Friday, February 6, 2009

Bon Jovi Added to 40th Anniversary Jazz Fest -truth in advertising, "" lives up to its web address

New Orleans Jazz & Heritage Festival

Bon Jovi added to New Orleans Jazz Fest!

Bon Jovi joins Wynton Marsalis, Dave Matthews Band, James Taylor, Sugarland, Joe Cocker, Ben Harper, Tony Bennett, Earth, Wind & Fire, Kings of Leon, Neville Brothers, Wilco, Bonnie Raitt, Allen Toussaint, The O’Jays, Erykah Badu, Maze featuring Frankie Beverly, Dr. John plus hundreds of others previously announced to appear at the historic edition of the Festival.
Click here for the complete Day-by-Day lineup.

Caveat: I have nothing against the New Orleans Jazz and Heritage Festival (except maybe its korporate funding by the Shell Oil Company) and wish it all the success in the world. Just wish it would change its name.

This blog entry is made as a follow-on to one made here in December (Where's the Jazz - with all due respect to Clara Peller), which was cross-posted to the NorthEastFolknRoots group (Where's the jazz?), when the New Orleans Jazz and Heritage Festival lineup was first announced. The intent then being to stir discussion of non-core music genres being brought into festivals that do not contain the all-encompassing words "pop" or just plain "music" in their names (such as Monterey International Pop Music Festival and Bonnaroo Music and Arts Festival).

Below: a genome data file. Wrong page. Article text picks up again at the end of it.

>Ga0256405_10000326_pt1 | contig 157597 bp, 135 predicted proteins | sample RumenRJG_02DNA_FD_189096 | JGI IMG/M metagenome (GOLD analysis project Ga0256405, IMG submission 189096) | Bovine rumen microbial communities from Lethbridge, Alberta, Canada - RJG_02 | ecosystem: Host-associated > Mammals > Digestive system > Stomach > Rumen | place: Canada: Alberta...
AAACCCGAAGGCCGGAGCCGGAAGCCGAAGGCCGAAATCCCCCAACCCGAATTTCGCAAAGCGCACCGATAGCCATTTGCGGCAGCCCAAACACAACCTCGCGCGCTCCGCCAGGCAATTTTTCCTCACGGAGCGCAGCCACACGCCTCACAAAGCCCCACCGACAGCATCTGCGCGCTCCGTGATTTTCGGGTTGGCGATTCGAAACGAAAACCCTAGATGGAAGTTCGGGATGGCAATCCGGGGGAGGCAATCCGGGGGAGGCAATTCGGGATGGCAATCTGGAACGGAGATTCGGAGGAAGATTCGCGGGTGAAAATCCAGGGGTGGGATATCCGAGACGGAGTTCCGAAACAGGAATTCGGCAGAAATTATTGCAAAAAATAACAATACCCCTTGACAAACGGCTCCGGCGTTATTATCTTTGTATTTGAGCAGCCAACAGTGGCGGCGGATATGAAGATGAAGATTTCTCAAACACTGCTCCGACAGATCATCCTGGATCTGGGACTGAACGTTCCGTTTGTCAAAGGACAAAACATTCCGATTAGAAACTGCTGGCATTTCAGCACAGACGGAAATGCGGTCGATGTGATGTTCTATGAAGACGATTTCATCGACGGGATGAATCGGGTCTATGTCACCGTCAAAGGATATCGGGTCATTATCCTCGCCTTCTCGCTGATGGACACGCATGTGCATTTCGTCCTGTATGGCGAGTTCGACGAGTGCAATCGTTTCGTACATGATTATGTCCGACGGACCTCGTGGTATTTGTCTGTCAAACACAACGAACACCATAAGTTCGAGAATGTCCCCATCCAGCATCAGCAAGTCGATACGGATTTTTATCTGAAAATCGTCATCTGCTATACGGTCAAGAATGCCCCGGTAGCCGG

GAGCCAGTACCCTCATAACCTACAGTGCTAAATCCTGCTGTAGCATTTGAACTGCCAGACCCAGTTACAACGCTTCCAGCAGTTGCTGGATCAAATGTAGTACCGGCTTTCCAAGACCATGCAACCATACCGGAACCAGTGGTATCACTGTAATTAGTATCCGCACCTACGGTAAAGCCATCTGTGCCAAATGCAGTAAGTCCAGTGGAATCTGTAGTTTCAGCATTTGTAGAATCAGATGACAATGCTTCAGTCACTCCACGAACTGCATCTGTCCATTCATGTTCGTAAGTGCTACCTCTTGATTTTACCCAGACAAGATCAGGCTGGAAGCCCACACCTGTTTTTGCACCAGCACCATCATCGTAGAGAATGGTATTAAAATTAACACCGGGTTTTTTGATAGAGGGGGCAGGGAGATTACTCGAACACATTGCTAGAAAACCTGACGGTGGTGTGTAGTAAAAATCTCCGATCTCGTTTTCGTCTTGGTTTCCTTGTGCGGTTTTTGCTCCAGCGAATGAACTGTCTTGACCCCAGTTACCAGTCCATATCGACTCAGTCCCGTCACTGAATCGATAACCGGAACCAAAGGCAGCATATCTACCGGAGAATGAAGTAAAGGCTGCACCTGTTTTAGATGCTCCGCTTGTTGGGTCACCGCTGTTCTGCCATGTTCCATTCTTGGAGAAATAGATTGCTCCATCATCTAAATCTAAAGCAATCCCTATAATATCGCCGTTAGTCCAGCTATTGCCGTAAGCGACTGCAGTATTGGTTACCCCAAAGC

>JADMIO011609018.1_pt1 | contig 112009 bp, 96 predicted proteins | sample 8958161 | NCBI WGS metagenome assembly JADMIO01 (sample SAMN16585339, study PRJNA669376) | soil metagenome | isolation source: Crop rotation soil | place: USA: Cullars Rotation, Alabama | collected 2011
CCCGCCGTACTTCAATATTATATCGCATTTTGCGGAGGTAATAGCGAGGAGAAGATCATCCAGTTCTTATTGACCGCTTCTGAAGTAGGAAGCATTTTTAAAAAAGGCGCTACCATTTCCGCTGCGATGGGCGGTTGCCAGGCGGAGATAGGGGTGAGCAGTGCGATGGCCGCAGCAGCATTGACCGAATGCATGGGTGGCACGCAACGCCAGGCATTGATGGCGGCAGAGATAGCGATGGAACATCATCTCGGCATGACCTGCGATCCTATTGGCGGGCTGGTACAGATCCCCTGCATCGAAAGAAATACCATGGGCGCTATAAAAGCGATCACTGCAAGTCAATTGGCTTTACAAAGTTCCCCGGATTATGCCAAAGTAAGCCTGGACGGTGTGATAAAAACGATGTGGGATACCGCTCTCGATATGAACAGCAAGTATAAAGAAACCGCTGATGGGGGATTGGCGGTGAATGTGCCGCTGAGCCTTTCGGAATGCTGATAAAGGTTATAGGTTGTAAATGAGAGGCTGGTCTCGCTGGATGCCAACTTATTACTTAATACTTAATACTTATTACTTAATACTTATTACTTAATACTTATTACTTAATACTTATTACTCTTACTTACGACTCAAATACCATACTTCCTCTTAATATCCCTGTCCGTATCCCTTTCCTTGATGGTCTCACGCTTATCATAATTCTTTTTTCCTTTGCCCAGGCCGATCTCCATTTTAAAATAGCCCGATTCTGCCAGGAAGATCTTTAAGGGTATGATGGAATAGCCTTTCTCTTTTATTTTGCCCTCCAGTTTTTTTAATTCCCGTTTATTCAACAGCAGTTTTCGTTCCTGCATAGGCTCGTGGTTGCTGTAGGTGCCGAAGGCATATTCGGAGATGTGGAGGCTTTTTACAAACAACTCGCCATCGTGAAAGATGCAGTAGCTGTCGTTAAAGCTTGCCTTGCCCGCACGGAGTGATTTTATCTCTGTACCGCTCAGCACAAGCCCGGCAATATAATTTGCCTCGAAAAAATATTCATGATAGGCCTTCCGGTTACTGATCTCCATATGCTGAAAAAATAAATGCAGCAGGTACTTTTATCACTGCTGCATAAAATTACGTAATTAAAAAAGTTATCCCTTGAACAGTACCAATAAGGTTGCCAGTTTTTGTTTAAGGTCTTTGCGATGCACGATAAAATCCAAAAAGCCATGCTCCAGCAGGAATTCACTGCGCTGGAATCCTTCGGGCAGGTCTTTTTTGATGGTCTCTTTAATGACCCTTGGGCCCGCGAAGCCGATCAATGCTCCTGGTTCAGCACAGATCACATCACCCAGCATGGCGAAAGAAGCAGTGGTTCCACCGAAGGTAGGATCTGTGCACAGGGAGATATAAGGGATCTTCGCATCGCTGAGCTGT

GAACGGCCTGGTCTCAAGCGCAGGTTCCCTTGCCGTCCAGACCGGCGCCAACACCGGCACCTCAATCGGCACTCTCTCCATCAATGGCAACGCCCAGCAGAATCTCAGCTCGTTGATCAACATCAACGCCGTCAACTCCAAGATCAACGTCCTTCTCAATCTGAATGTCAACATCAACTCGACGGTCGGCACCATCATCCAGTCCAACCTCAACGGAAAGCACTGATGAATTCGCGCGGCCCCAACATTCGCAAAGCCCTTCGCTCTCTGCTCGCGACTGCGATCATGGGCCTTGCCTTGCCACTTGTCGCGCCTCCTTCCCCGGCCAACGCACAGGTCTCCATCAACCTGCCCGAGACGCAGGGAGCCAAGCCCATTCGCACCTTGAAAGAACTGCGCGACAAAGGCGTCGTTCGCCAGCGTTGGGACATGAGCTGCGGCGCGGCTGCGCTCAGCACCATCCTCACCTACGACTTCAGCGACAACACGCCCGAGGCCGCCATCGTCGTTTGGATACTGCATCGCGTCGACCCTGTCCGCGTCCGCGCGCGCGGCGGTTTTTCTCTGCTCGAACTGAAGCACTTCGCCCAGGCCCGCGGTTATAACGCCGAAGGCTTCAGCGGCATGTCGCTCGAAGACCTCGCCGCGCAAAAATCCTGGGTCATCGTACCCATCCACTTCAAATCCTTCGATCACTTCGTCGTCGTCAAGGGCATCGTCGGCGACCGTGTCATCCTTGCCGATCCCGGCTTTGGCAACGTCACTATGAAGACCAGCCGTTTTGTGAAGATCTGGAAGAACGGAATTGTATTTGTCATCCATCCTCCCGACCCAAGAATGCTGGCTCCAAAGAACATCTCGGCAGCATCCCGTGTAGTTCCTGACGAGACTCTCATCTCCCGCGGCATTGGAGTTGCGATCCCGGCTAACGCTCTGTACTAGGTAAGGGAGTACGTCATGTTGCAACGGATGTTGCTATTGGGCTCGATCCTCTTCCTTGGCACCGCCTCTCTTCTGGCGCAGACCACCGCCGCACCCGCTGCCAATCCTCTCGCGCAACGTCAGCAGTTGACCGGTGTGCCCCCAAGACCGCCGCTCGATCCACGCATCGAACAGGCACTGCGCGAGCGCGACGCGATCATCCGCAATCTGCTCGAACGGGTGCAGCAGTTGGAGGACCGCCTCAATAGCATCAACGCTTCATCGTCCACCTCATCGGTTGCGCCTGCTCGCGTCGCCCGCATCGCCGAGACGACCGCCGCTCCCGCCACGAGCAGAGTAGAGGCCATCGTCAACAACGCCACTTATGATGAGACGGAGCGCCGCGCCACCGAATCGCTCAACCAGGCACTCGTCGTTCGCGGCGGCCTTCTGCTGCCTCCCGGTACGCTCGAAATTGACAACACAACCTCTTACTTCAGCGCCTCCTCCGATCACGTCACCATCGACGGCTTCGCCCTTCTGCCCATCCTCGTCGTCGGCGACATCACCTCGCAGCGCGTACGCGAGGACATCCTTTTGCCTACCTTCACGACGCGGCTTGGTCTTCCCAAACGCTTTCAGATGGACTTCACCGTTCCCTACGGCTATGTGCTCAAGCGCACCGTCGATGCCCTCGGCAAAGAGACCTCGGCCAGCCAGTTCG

Do "folk" and "bluegrass" and "jazz" festivals have more of an obligation to stay closer to their music genre than generic "pop" and "music" festivals?

"On a similar note, in the New Orleans Jazz and Heritage Festival announcement I see only one bonified jazz artist and a few New Orleans roots artists. The rest come from pop / soul / alt country / rock....all over the spectrum. One would think several stellar jazz artists would be featured at a jazz festival.

If a festival wants to be all things to all patrons, be my guest, just change the name to encompass what you are - like "New Orleans Jazz, Pop and Heritage Festival". But if the festival contains just the word "folk" or "bluegrass" or "jazz" or whatever, stay true to the genre."

New Orleans is expanding its tent again. Announced yesterday, "Bon Jovi has been added to the has added New Orleans Jazz and Heritage Festival." What's next, will Gathering of the Vibes be adding the Lawrence Welk Band ? Does the booking of a non-jazz, non-blues, non-Cajun, non-zydeco not consume budget resouces that would otherwise be spent on jazz and "heritage" musicians?

(an aside, I just noticed that the New Orleans website is "" - looks like they are fulfilling that billing).

I'm sure (and hope, as the line-ups have yet to be announced) the Falcon Ridge Folk Festival , New Bedford Summerfest (an international folk music and arts festival), the Bread and Roses Festival , the Lowell Folk Festival, the Clearwater Festival and all the other northeast folk festivals would have better taste and sense than to present artists that far away from the core genre as Bon Jovi is to jazz, Cajun, zydeco and the blues. The Grey Fox Bluegrass Festival line-up announced so far, does that, kudos to Chuck and crew.